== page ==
with Daniela Wenzel, Working Paper, 2019
As the ongoing process of global warming goes along with changes in both mean precipitation and precipitation extremes, the scientific interest in the effects of rainfall on economic prosperity has recently grown significantly. However, the few existing empirical studies of short-run growth effects of precipitation deliver inconclusive results. The medium- and long-run growth perspective is yet mostly unexplored. In this paper we deliver a systematic analysis of the short- and long-run growth effects of rainfall based on a large panel dataset covering more than 150 countries over the period of 1950 to 2014. We find strong and highly robust empirical evidence for long-lasting negative growth effects of rainfall shortages in poor and underdeveloped countries, which are not driven by the subsample of Sub Saharan African countries.
Empirical Evidence for Rural Vietnam
with Thi Xuyen Tran, Working Paper, 2019
In this paper we employ commune-level data from Vietnam to study whether three types of natural disasters have an impact on internal migration figures. Episodic droughts and flood events tend to cause emigration from the affected communes. While droughts primarily cause temporary migration, flood events tend to induce permanent moves out of the affected regions. Whenever drought or flood events are perceived to have become more severe over the last decade, we find systematically higher emigration from the affected communes. Typhoons remain without any significant effect in both the short- and the long-run.
Evidence from Bank Account Data
with Marc-Andre Luik, Working Paper, 2018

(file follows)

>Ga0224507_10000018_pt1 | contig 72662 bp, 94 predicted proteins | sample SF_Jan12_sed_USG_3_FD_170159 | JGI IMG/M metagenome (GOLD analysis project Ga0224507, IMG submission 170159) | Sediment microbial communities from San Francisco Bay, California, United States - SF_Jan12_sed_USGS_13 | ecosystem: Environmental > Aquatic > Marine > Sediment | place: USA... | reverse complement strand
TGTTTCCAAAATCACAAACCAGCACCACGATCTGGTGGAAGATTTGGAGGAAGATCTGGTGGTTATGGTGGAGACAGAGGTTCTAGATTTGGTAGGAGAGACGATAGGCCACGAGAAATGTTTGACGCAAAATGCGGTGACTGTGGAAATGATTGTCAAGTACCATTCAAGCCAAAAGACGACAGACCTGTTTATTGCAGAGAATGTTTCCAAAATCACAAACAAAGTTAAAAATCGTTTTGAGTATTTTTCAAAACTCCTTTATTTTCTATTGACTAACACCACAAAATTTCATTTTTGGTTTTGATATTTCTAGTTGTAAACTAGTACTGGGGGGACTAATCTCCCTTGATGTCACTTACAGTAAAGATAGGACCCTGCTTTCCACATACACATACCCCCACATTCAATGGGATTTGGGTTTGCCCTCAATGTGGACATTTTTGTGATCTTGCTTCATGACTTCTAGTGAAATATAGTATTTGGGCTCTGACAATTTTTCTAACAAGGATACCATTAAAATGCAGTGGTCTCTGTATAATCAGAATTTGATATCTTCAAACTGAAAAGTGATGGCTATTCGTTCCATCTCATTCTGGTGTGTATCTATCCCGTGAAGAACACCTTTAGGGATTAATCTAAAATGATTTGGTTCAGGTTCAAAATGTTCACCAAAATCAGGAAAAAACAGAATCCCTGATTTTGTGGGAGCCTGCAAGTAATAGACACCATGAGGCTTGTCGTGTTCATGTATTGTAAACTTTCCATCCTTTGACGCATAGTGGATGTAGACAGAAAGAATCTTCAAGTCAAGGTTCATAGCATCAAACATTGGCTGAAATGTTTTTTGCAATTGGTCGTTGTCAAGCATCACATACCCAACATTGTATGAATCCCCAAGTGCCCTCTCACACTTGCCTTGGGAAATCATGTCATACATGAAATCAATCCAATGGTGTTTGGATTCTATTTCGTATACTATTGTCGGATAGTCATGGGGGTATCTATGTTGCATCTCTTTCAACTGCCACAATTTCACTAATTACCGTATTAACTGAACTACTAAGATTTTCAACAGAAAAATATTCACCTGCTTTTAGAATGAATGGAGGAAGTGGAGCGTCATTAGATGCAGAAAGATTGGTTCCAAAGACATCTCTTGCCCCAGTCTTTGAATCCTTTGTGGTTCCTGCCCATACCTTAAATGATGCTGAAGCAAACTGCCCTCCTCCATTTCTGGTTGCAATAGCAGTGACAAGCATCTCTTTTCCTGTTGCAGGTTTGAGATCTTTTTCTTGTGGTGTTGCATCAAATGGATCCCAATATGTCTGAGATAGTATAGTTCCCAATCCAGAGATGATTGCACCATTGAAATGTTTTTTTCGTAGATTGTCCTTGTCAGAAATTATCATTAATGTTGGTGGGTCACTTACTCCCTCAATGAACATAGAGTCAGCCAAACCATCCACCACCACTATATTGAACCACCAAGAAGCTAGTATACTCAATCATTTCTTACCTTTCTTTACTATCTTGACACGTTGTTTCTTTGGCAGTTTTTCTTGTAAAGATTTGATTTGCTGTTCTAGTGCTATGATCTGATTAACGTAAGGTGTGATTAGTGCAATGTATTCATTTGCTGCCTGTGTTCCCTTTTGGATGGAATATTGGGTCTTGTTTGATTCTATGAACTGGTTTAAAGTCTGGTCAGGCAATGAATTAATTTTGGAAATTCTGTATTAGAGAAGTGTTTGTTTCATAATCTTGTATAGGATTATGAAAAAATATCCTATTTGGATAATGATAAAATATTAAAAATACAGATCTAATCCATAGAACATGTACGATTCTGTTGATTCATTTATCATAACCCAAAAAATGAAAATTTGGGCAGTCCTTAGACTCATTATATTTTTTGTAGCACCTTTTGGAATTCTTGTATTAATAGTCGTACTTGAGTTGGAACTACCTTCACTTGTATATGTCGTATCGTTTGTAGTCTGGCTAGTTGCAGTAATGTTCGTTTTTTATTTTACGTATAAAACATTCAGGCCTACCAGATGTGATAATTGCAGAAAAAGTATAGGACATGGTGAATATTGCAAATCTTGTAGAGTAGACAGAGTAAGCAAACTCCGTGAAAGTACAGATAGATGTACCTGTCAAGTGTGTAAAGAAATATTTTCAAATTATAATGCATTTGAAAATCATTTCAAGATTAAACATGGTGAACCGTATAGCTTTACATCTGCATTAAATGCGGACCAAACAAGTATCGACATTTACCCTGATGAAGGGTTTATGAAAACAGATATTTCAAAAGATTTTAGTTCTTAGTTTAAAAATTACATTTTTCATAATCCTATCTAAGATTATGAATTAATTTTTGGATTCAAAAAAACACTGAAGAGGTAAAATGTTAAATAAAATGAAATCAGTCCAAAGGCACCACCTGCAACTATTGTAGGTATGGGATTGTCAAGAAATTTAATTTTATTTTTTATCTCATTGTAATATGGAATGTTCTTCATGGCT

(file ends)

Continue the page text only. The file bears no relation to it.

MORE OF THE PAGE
In this paper we employ the natural experiment of German Division and Reunification in order to study the effect of institutional reform on the decision to hold risky
assets. We present empirical evidence indicating that even 16 years after German Reunification risky portfolios of East andWest German bank customers differed systematically, even after controlling
for wealth and other socio-demographic factors. While these differences are especially pronounced for bank customers with experiences in the former communist system, even the younger generation of
East Germans still differs remarkably from their West German counterparts in terms of risky asset choice. Thus, informal institutions tend to have long-lasting effects on portfolio
Evidence From the August 2002 Flood in Germany
with Erik Haustein, Max Steinhardt and Jascha Tutt, Working Paper, November 2019
In the global warming debate, there is a growing interest in understanding the economic implications of extreme weather events. An underexplored question is whether and how natural disasters affect household saving behavior. For this purpose, we exploit a natural experiment stemming from the European Flood of August 2002. Combing micro data from the German Socio-Economic Panel with geo-coded flood maps allows us to analyze the causal impact of flood exposure on household savings within a difference-in-differences setting. Our empirical results suggest flood exposure depresses household saving behavior in the medium run. The most likely explanation for this surprising finding is moral hazard induced by massive government support for the affected households.